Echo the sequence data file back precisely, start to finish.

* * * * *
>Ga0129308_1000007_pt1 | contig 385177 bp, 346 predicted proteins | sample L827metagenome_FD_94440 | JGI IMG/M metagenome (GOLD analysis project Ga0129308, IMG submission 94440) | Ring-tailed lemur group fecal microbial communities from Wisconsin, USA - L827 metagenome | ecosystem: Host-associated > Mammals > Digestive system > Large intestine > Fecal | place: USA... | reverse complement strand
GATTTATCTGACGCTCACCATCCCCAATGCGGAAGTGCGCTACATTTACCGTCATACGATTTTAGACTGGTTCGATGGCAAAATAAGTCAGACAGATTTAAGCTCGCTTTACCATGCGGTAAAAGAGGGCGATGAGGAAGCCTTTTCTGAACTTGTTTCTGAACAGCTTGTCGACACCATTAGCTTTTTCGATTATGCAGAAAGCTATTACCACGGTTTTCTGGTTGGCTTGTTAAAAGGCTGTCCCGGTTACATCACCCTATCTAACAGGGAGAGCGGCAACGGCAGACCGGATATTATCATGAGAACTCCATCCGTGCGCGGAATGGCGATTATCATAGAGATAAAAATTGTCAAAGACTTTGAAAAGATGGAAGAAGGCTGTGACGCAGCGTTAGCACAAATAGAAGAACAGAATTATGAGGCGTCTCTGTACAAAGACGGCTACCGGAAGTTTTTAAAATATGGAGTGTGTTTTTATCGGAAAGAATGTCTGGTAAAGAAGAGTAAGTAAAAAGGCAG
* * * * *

>Ga0129308_1000007_pt1 | contig 385177 bp, 346 predicted proteins | sample L827metagenome_FD_94440 | JGI IMG/M metagenome (GOLD analysis project Ga0129308, IMG submission 94440) | Ring-tailed lemur group fecal microbial communities from Wisconsin, USA - L827 metagenome | ecosystem: Host-associated > Mammals > Digestive system > Large intestine > Fecal | place: USA... | reverse complement strand
GATTTATCTGACGCTCACCATCCCCAATGCGGAAGTGCGCTACATTTACCGTCATACGATTTTAGACTGGTTCGATGGCAAAATAAGTCAGACAGATTTAAGCTCGCTTTACCATGCGGTAAAAGAGGGCGATGAGGAAGCCTTTTCTGAACTTGTTTCTGAACAGCTTGTCGACACCATTAGCTTTTTCGATTATGCAGAAAGCTATTACCACGGTTTTCTGGTTGGCTTGTTAAAAGGCTGTCCCGGTTACATCACCCTATCTAACAGGGAGAGCGGCAACGGCAGACCGGATATTATCATGAGAACTCCATCCGTGCGCGGAATGGCGATTATCATAGAGATAAAAATTGTCAAAGACTTTGAAAAGATGGAAGAAGGCTGTGACGCAGCGTTAGCACAAATAGAAGAACAGAATTATGAGGCGTCTCTGTACAAAGACGGCTACCGGAAGTTTTTAAAATATGGAGTGTGTTTTTATCGGAAAGAATGTCTGGTAAAGAAGAGTAAGTAAAAAGGCAG